On any given day you can walk into Guitar Center in Hollywood and see Slash. One can't go more than ten feet inside the mega-retailer without coming across a promotional gear-head display or banner bearing the image of the iconic guitarist. Hell, you don't even have to walk inside; a giant poster of Slash — top hat, aviator sunglasses, cigarette, Gibson Les Paul securely at his side — hangs like a mini billboard on the storefront above Sunset Boulevard. Whether you're an L.A. local or a tourist swallowing your pride aboard one of those atrocious star buses, for true axe men this Guitar Center has always been the equivalent of getting lei'd at a Hawaiian airport — a warm welcome to the epicenter of rock and fuckin' roll.
Yeah, some things have changed since Hollywood's heyday. Although you can still find Motorhead's Lemmy Kilmister nursing whiskey and playing video games at the Rainbow, venues like the Troubadour where Guns N' Roses once played its pivotal record deal gig are no longer crawling with A&R guys looking for new talent, and somewhere along the line neighborhoods like Sweater Lake — pardon, Silver Lake — replaced Sunset Strip as the “it” place to party and get discovered. As for Slash? Sure, he's since traded that dangling cigarette for Nicorette but when it comes to music the guitarist remains at top of his craft, continuously involving himself with projects that get back to the heart — and attitude — of straight-up rock and roll.
L.A. Weekly dusted off the ol' video camera and met up with Slash (the man, not the billboard) at Guitar Center on February 11 to chat about partnering with the retailer for a first-of-its-kind unsigned band EP competition (Guitar Center Presents Your Next Record With Slash) and talk details behind his self-titled solo album due this April — including renting a convertible for Iggy Pop, ordering potato chips and Jack Daniel's for Lemmy, staying out of trouble, why Jack White wouldn't sing on a track, Slash's newfound attitude towards working with frontmen, and more. Watch the video and then read our uncut interview after the jump…
L.A. Weekly: Let's start by talking about this unsigned artist competition with Guitar Center.
Slash: It's pretty cool. It's an interesting prospect because I don't think that up-and-coming rock and roll has gotten its fair shake over the last ten years. I think this is a really great avenue for people to try and get picked up, basically, and get some music recorded. It's a good sturdy foundation to build on. I'm interested to see what people submit and see what's out there. The whole goal is to find that band that's got a musical personality and all those qualities akin to rock and roll… that spirit that turned me on to it when I was coming up. That's far and few between in this industry right now but that doesn't mean it doesn't exist.
One thing you've said is that the traditional means of discovering new talent has been decimated at this point.
It's kind of tragic. Do you feel it's a tragedy?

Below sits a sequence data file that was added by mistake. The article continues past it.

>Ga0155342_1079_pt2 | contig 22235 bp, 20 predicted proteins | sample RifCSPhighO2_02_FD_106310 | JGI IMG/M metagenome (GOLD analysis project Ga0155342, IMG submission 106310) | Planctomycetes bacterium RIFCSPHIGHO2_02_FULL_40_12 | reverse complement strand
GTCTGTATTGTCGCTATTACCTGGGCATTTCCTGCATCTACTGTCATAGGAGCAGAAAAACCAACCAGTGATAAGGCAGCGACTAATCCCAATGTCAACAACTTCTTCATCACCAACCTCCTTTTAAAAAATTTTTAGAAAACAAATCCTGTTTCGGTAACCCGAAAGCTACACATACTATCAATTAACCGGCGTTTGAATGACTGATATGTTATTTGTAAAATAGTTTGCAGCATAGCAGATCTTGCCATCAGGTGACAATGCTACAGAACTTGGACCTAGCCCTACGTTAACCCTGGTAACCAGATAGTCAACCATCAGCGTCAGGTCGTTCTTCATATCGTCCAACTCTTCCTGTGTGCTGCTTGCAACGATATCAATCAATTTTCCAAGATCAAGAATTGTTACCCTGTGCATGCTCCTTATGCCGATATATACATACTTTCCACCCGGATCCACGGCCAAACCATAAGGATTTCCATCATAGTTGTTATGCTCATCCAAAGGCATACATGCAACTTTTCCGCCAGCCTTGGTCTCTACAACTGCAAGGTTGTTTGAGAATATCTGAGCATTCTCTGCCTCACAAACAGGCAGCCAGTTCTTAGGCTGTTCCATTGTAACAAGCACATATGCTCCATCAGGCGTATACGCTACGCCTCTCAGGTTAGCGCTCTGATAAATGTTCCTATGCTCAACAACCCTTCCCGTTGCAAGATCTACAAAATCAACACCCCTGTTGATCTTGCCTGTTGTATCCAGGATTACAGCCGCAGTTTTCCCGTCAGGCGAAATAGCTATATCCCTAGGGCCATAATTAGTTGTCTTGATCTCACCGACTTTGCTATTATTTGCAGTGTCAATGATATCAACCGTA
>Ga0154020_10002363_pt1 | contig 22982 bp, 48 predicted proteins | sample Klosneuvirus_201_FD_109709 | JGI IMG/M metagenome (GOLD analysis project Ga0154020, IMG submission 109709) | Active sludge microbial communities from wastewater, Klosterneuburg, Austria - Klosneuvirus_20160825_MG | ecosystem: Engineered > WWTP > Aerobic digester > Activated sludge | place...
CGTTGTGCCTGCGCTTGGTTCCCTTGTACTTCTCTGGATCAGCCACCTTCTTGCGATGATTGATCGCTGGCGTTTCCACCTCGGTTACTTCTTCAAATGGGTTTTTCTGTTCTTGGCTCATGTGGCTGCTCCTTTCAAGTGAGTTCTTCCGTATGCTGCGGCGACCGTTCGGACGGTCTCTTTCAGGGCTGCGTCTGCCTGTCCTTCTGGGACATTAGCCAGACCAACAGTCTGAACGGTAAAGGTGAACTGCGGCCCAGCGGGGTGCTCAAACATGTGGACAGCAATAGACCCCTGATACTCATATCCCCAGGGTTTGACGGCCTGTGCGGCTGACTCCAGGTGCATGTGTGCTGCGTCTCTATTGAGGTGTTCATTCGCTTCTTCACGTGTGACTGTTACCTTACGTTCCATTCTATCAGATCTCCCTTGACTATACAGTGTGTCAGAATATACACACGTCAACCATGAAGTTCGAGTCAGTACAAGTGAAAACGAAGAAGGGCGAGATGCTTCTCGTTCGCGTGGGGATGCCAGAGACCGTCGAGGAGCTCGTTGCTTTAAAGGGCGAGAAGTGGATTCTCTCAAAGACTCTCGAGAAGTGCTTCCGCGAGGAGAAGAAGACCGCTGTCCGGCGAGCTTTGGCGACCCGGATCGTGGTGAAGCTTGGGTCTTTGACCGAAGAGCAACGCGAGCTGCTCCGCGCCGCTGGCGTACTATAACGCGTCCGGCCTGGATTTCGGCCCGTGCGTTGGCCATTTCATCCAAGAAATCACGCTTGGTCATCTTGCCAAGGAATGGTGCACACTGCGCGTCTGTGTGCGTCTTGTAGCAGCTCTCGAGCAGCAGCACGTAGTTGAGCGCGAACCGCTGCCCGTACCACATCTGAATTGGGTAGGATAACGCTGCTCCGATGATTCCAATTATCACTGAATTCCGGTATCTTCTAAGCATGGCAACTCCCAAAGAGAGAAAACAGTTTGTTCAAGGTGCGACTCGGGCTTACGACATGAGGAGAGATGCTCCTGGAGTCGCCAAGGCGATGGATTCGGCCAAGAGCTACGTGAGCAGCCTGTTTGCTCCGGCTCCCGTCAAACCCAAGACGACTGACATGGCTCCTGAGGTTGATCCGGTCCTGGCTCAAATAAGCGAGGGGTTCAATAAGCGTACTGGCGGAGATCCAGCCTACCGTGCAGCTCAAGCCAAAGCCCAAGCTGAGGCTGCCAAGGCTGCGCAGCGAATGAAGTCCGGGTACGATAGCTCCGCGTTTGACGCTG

Well, to try and be more of an optimist [laughs], music goes through its peaks and valleys — especially rock and roll because it's such a volatile genre, right? I'm not talking about what people label easily as rock and roll, but like the real attitude and individual spirit that comes with a band that really has its own thing to say. Hopefully we're on the beginning of another sort of rock revolution at some point soon.
That'd be nice.
Yeah, wouldn't it?
You also have a solo record coming out in April, Slash, and it's being described as your first true solo record. But you've done stuff before on your own, so why would this be the definitive solo record for you at this point?
I think when it comes down to it, inside of the first year I picked up a guitar I've always been in a band. Even when I had Snakepit, which was a band that originated with me, it was still treated as a band. It was five different guys who had equal input so it was a group situation, that sort of democracy that makes up a hopefully functional group [laughs]. After years of doing that and then the whole thing with Velvet Revolver and Scott [Weiland] and revisiting difficult lead singers again, I just needed to do something where I was calling my own shots. I needed to be able to do whatever music I wanted to do without having to worry about the other guys nitpicking it to death or rejecting it entirely.
Speaking of difficult singers, you definitely have worked with two of the more difficult in the industry — Axl and Scott. On this solo album, now you've got a ton of singers you've worked with. You've got Iggy Pop, Ozzy, Fergie…
Rocco DeLuca. From Kid Rock to Ozzy, Iggy Pop, Lemmy — those old school guys — and then Andrew Stockdale from Wolfmother and M. Shadows from Avenged Sevenfold, it's a real eclectic mix of vocal performances. But they were all great. Every single one of them was really professional, obviously really talented, but none of them gave me the impression of being highly volatile. It was a cool situation because it was only one song. It wasn't like it was their next big hit for their record that they had to worry about. It's just a song for Slash; no big deal.